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(Updates with vote details in fourth paragraph, stock prices starting in seventh paragraph).
June 16 (Bloomberg) -- The U.S. Senate voted to eliminate a tax credit and a tariff that subsidize ethanol production, providing the strongest signal yet that Congress will curtail subsidies for corn-based biofuel.
The 73-27 vote exceeded the 60-vote threshold needed to advance the measure as part of an economic development bill. The underlying legislation isn’t likely to become law, so the vote mostly indicated that it will be difficult for ethanol supporters to extend the 45-cent-a-gallon tax break and the 54- cent-a-gallon tariff beyond their scheduled Dec. 31 expiration.
“We need to look at ways that we can bring the budget deficit down,” said Senator Ben Cardin, a Maryland Democrat who said poultry producers in the eastern part of his state are facing higher prices for corn because of ethanol production. “Repealing unnecessary subsidies should clearly be at the top of our list.”
The vote broke down largely along regional lines. All of the senators from Illinois, Indiana, Iowa, Kansas, Michigan, Minnesota, Mississippi, Missouri, Nebraska, North Dakota, Ohio, and South Dakota voted against the proposal.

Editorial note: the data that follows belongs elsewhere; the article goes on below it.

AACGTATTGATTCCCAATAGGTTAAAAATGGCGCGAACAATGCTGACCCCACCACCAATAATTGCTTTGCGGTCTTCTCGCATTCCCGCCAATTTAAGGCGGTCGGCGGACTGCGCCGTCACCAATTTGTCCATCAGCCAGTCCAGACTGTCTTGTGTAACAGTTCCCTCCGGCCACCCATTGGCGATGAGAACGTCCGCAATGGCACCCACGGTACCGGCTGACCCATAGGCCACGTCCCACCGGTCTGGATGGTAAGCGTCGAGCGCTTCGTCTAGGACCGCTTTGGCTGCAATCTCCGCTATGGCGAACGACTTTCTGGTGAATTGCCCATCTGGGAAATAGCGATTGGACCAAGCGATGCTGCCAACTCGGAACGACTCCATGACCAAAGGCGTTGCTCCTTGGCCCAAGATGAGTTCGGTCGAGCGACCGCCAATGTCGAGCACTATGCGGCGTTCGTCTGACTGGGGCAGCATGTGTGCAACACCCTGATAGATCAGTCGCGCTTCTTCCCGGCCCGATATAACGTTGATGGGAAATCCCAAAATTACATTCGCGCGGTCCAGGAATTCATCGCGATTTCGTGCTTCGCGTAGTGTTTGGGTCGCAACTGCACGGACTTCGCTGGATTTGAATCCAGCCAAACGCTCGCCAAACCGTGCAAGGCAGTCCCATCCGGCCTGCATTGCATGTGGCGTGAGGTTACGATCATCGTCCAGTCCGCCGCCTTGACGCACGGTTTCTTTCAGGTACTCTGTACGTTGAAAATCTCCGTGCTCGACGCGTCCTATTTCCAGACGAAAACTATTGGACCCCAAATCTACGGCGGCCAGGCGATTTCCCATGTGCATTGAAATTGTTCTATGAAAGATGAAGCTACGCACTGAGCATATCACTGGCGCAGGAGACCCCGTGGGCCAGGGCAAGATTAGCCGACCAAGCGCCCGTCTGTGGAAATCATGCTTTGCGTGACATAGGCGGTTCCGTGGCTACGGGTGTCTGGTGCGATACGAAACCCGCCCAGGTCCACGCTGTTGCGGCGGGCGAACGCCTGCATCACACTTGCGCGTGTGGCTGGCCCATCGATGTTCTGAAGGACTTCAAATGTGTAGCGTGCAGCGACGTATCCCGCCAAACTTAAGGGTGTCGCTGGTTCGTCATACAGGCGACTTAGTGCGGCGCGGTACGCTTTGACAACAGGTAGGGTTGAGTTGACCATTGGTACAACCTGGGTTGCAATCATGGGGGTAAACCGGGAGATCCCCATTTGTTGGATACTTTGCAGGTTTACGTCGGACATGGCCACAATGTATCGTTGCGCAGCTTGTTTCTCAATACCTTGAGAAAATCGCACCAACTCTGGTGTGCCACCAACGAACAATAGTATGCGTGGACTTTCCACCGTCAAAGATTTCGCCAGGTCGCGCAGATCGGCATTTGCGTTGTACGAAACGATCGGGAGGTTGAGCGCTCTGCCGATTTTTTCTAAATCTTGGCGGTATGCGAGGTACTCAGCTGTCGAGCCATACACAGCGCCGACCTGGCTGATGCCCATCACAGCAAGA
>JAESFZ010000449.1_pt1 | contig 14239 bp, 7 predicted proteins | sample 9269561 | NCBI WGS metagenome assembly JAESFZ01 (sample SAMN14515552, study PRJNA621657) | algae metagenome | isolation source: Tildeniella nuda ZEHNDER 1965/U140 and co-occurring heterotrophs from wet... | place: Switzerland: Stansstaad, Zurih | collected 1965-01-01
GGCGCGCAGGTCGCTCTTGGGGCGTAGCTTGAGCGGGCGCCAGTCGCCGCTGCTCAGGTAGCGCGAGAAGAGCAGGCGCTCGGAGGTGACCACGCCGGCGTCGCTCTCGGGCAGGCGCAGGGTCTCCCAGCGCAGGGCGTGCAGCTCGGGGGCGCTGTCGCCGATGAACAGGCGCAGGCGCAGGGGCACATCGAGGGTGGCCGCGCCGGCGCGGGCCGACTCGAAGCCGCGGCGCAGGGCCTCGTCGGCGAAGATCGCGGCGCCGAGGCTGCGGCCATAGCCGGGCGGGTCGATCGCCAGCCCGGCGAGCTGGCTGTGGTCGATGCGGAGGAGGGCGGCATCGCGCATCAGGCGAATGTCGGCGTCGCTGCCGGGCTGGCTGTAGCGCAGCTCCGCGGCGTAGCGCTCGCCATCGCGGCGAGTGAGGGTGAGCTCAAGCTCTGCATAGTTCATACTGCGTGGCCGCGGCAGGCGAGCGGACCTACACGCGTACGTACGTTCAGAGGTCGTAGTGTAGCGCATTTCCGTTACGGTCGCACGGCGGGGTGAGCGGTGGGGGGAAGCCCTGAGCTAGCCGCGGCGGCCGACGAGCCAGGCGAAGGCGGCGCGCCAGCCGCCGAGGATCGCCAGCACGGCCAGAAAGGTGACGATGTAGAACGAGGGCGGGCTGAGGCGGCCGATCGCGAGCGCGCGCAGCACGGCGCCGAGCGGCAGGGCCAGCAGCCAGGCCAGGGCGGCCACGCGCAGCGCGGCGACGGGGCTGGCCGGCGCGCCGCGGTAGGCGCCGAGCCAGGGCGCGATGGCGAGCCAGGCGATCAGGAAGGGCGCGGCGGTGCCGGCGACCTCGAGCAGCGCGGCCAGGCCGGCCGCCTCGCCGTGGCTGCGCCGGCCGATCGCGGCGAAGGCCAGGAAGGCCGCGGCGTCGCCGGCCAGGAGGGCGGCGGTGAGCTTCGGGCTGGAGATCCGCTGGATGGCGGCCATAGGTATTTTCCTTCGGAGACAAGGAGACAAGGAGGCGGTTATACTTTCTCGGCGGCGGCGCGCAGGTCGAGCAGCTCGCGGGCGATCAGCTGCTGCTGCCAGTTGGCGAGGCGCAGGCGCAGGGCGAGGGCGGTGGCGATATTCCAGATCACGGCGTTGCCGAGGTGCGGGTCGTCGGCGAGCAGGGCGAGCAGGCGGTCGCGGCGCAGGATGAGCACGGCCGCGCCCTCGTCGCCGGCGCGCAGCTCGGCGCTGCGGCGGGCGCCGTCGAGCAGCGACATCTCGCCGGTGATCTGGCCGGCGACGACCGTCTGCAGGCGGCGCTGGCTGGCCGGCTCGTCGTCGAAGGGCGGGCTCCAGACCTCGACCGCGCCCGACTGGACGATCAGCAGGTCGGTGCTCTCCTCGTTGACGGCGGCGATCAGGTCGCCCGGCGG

The action came two days after the Senate voted 59-40 against advancing a similar proposal from Senator Tom Coburn, an Oklahoma Republican. Democratic leaders, who wanted to assert their control of the chamber’s proceedings, urged their members to oppose that proposal in protest of the way Coburn forced a vote. Today’s vote was free of those procedural issues and marked a test of senators’ position on the ethanol issue.
“There is essentially agreement that this subsidy has to be phased out and taken away, and the producers of ethanol agree,” said Senator Dan Coats, an Indiana Republican who voted against ending the ethanol subsidies.
After the vote, shares of meat companies rose while shares of agricultural processors, farm-equipment manufacturers, ethanol producers and fertilizer makers fell.
Tyson Foods Inc., the largest U.S. poultry producer, rose after the vote. At the market close, Springdale, Arkansas-based Tyson was up 49 cents, or 2.8 percent, to $18.08. Smithfield Foods Inc., the Smithfield, Virginia-based company that is the world’s largest pork processor, rose $1.31, or 6.4 percent, for its biggest one-day increase since Dec. 9, 2010. The company had also reported its first annual profit since 2008.
Archer Daniels Midland Co., the world’s largest grain producer, dropped. Decatur, Illinois-based ADM fell 6 cents, or 0.2 percent, to $29.52, after trading as low as $28.98 after the vote. Corn Products International Inc., a corn refiner based in Westchester, Illinois, fell $1.56, or 2.9 percent, to close at $53.12 for its biggest one-day drop in more than three months.
St. Louis-based Monsanto Co., which makes agricultural products, fell $1.30, or 1.9 percent, to close at $66.27.
Corn futures for December delivery slid 13 cents, or 2 percent, to $6.53 a bushel on the Chicago Board of Trade, after touching $6.50, the lowest for the most-active contract since March 17. That market closed before the Senate vote concluded.